Kvinna til Kvinna Foundation launched a new report, titled “They came together not to be silenced—gender-based violence in conflict & the role of women’s rights organizations” at the event. The report sheds light on the work of women’s organizations in four conflict-affected countries: Bosnia and Herzegovina, the Democratic Republic of the Congo, Iraq, and Ukraine.

Jessica Poh-Janrell, Advocacy Advisor of Kvinna till Kvinna, presented the report’s findings, identifying six themes of convergence among the four regions. She reported: “States have been unprepared, unable and, in some cases, unwilling to provide victims and survivors with sufficient support and hold perpetrators to account.” Women’s rights organizations have played an essential role in filling these critical gaps in services, yet they remain severely underfunded.

Panelists from several regions offered their perspectives on the context-specific challenges women’s organizations confront today and their implications for the international community’s response to GBV.

Adrijana Hanušić Bećirović, Senior Legal Adviser at Trial International in Bosnia and Herzegovina, spoke about how the war is still “omnipresent” in the hearts and minds of the victims in Bosnia and Herzegovina and a key part of the path to peace is establishing truth and providing justice for victims.

Oksana Potapova, Researcher and Women’s Rights Activist in Ukraine, drew attention to the continuum of violence that women endure and emphasized that GBV can serve as an early warning sign for conflict.

Solange Lwashiga, Executive Secretary Caucus des Femmes from the Democratic Republic of the Congo, spoke about the need to speak up to support change and the strategy of women’s organizations to break the silence around GBV in the Democratic Republic of the Congo.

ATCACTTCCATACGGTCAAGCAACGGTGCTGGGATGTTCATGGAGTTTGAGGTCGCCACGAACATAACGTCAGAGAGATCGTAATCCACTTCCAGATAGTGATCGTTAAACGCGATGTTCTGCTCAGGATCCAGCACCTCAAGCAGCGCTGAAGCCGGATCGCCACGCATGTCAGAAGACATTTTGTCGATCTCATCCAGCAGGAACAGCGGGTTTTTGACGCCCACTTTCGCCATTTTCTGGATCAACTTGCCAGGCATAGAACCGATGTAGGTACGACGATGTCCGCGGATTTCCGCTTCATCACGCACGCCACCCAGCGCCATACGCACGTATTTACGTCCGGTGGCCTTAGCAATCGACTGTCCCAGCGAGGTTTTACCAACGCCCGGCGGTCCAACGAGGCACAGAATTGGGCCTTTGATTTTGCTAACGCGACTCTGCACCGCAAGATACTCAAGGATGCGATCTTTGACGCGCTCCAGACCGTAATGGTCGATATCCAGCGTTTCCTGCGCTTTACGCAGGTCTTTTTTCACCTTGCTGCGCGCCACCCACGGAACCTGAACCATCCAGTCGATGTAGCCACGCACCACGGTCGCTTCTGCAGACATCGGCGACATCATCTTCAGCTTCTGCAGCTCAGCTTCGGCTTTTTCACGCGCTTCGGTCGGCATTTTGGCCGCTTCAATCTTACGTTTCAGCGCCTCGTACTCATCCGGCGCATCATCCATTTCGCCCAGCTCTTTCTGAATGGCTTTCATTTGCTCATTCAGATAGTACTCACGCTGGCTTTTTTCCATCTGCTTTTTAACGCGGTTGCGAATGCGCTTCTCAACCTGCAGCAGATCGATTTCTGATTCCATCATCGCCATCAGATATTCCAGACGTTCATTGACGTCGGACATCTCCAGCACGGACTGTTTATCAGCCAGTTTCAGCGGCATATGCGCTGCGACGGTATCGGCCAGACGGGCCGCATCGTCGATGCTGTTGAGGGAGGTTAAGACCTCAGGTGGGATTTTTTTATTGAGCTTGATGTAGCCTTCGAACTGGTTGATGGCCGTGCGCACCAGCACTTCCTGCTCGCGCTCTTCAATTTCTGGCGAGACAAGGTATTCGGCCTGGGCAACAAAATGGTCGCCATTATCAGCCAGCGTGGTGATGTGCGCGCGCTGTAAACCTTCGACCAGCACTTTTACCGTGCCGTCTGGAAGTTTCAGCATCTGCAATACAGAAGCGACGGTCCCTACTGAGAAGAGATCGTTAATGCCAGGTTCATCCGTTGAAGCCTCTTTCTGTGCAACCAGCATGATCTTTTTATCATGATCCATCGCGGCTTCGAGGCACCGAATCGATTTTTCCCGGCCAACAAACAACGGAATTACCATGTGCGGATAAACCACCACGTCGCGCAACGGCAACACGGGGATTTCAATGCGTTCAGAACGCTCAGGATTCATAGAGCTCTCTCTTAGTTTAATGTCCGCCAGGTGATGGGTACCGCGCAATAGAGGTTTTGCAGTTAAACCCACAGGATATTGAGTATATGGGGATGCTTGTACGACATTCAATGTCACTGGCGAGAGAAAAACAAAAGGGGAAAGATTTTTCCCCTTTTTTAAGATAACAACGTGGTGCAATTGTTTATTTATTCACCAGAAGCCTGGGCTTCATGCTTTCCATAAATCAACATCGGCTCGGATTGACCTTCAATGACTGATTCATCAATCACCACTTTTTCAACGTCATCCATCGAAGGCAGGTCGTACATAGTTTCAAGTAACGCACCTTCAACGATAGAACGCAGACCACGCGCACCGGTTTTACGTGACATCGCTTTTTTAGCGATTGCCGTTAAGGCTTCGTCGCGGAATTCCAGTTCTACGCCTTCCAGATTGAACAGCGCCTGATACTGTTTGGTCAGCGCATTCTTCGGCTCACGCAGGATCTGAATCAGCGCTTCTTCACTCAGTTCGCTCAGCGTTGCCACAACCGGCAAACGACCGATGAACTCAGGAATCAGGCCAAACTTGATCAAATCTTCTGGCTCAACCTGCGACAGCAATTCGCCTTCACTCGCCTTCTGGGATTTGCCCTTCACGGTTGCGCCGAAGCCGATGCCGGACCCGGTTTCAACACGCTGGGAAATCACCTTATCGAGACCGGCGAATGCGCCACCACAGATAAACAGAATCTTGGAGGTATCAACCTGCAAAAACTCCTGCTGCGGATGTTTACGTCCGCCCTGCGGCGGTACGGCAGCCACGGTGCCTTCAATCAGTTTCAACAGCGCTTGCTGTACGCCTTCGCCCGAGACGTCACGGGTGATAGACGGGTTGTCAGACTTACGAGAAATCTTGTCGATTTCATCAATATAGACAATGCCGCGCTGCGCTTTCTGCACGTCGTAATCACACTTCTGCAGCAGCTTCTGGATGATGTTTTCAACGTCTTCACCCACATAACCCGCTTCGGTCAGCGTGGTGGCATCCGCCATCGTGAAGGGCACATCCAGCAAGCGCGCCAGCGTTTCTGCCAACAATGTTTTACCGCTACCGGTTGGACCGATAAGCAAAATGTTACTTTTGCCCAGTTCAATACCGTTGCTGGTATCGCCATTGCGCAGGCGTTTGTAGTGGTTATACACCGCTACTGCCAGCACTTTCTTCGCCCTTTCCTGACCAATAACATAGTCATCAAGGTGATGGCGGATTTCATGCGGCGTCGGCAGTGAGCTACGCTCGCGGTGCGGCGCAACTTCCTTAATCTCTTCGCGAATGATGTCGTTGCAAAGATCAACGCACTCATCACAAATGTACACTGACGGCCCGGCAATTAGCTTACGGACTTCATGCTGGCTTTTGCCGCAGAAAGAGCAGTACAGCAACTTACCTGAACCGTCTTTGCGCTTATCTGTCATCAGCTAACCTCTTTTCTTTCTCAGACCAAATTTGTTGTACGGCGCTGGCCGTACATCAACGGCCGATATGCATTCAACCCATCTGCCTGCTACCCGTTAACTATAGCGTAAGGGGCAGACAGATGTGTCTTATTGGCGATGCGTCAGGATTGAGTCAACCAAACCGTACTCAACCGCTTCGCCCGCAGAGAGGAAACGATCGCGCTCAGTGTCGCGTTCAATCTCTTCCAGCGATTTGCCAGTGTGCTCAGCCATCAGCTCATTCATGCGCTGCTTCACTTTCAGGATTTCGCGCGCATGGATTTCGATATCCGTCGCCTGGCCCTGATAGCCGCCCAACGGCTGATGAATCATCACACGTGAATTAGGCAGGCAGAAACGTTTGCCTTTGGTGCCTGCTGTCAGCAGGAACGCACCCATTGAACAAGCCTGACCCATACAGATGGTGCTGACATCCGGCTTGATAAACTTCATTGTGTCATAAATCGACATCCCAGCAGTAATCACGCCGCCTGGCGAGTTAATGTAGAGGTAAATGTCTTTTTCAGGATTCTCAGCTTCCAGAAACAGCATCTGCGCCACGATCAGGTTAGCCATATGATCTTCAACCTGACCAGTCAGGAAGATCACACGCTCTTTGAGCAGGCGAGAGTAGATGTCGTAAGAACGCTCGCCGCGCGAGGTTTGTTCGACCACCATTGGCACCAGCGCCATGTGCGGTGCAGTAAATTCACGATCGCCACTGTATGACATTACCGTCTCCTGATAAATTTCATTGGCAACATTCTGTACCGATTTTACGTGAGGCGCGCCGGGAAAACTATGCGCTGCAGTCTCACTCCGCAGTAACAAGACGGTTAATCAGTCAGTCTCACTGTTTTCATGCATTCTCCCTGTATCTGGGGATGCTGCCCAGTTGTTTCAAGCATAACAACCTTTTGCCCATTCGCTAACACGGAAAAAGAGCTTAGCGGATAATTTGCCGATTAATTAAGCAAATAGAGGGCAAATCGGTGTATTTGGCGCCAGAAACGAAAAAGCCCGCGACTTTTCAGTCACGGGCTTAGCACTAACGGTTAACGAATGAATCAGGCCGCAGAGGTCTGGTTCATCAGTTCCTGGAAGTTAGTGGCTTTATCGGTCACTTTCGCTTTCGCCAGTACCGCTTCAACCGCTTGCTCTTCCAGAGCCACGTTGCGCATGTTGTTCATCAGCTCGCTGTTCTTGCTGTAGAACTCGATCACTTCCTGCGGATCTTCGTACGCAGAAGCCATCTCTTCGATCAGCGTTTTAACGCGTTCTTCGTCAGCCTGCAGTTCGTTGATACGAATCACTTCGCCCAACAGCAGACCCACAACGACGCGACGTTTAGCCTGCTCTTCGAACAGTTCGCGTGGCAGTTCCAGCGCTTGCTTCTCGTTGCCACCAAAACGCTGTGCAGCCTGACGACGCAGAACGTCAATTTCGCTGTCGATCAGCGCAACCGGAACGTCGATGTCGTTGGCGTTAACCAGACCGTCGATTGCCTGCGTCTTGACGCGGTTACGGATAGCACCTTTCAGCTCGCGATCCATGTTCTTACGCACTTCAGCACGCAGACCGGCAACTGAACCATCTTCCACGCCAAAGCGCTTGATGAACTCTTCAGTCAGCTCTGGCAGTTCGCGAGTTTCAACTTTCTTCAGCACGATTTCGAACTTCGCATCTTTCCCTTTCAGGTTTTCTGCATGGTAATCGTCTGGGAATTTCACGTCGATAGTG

Letitia Anderson, Special Representative of the Secretary-General on Sexual Violence in Conflict, grounded the discussion in the historical legacy of GBV within contexts of war. She articulated that sexual violence in conflict is a political issue and that it creates an undue burden on civil society to respond to these realities on the ground without political support.

All speakers made clear that gender equality and peace are inextricably linked and that gender-based violence is a political issue with a political economy.

Opening Remarks:
Elizabeth Taylor Jay, Vice-Minister for Multilateral Affairs, Ministry of Foreign Relations, Colombia
Andreas von Uexküll, Ambassador and Deputy Permanent Representative of Sweden to the UN

Jessica Poh-Janrell, Advocacy Advisor, Kvinna til Kvinna
Adrijana Hanušić Bećirović, Senior Legal Adviser at Trial International, Sarajevo, Bosnia & Herzegovina
Oksana Potapova, Researcher and Women’s Rights Activist, Ukraine
Solange Lwashiga, Executive Secretary Caucus des Femmes, Democratic Republic of the Congo
Letitia Anderson, Team Leader for Political Advocacy & Communications, UN Office of the Special Representative of the Secretary-General on Sexual Violence in Conflict

Phoebe Donnelly, Senior Fellow and Head of Women, Peace, and Security, International Peace Institute

Understanding Masculinities to Dismantle Patriarchal Power Structures

Mon, 23/10/2023 - 21:10
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Ahead of the UN Security Council’s Open Debate on Women, Peace and Security, IPI co-hosted a panel discussion on October 23rd with the New Lines Institute and Equimundo. The event entitled “Understanding Masculinities to Dismantle Patriarchal Power Structures” was organized in response to the Secretary General’s call to dismantle patriarchal power structures in his New Agenda for Peace policy brief. The panel featured representatives from member states, UN agencies, and civil society discussing patriarchal structures, masculinities, and the Women, Peace and Security (WPS) agenda.